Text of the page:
One of the first questions you usually ask yourself as a new CrossFit athlete is- Rx or scaled, and what should I be doing? Simply put, Rx is considered “as written,” relating to the exercises, rep scheme, and weights intended for a workout. I used to think that Rx was my goal every single time as an athlete. With that said, I’ve actually learned that Rx is typically written for the top 10% of athletes in the gym. Everyone else is intended to scale the workout and adjust it to their own abilities.
There are many reasons you should consider a scaled version of your workouts rather than attempting Rx. It’s important to note that your coaches are highly experienced and competent in a variety of scaling techniques. Their job is to help you find the scaling method that is appropriate for you!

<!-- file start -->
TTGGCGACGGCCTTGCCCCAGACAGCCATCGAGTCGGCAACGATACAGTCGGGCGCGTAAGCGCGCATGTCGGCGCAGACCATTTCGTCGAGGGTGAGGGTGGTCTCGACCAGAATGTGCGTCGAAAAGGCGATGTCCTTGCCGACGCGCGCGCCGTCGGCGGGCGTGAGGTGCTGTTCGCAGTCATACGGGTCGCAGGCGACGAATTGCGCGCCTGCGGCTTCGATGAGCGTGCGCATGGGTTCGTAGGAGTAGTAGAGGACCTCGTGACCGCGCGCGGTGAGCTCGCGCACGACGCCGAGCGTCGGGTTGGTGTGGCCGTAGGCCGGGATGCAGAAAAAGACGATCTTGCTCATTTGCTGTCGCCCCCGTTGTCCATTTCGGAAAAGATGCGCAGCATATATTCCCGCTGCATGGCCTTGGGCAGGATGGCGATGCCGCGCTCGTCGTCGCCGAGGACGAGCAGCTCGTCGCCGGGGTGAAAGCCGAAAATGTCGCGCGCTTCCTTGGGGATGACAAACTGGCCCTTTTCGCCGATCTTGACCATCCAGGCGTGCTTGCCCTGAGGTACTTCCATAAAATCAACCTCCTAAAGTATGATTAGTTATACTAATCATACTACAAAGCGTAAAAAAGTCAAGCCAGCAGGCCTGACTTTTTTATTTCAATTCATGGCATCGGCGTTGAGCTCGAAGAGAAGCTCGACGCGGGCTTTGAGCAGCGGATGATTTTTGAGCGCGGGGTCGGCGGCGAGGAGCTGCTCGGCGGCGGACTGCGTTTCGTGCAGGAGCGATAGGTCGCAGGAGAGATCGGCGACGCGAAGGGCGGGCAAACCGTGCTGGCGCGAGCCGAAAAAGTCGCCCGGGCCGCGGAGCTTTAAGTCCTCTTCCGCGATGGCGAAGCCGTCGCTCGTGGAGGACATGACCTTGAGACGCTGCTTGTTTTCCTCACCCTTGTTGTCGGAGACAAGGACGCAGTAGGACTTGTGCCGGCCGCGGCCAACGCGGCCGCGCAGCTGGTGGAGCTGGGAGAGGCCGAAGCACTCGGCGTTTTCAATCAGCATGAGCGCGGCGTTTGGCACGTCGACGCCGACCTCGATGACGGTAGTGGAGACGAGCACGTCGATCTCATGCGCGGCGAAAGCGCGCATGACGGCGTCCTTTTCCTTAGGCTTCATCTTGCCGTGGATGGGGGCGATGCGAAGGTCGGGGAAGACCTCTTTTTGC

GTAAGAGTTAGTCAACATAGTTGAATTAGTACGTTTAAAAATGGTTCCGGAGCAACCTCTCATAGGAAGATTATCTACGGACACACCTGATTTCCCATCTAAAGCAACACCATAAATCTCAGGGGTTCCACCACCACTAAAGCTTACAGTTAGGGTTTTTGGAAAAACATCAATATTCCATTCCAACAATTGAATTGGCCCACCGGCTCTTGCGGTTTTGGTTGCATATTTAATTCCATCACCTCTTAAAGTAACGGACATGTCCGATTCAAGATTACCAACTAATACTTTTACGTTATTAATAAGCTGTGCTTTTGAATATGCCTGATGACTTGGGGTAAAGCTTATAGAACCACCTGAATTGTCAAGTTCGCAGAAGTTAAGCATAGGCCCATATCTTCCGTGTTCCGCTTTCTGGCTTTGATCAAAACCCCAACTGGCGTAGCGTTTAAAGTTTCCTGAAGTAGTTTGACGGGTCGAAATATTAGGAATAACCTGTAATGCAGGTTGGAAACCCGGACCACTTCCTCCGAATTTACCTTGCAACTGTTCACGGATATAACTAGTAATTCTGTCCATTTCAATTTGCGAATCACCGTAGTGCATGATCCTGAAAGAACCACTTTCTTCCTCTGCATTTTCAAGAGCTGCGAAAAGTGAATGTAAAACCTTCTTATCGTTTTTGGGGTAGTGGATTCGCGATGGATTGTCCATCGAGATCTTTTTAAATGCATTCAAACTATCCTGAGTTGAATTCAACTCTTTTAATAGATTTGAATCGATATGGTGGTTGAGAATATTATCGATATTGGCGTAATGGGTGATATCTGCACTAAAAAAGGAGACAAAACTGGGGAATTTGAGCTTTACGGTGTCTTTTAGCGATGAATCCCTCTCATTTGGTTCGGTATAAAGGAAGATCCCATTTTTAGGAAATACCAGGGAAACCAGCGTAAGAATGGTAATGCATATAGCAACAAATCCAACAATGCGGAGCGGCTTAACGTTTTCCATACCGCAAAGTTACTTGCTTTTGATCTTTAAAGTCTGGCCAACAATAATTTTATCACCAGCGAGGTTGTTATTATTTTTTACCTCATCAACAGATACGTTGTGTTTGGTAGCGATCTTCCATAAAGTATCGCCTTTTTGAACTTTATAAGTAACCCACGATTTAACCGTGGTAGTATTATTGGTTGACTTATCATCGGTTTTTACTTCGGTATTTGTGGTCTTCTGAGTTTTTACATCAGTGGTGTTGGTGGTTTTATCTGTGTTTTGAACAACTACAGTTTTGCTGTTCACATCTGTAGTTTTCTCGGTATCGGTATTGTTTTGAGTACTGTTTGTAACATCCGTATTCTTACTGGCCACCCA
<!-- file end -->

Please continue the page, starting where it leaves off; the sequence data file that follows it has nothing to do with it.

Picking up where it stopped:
This post is meant to be a general guide, but always consult your coach to ensure your scaling selection is best for you and where you are that day.
Everyone has to start somewhere!
I’ll never forget my first group CrossFit class. The workout involved double-unders, and I was having a hard time even getting one single-under at the time! The idea of coming to the gym involves improving. If you could already do everything in the gym, what’s the point of setting goals?
Beginners come in all shapes and sizes! Maybe you’ve never set foot in a gym ever, or it’s been 3 years, or maybe you have been doing one style of exercise recently and want to mix it up. Whatever the case, chances are high that you’ll start out aiming for more awareness and technical proficiency than aiming for a high number of reps or weight.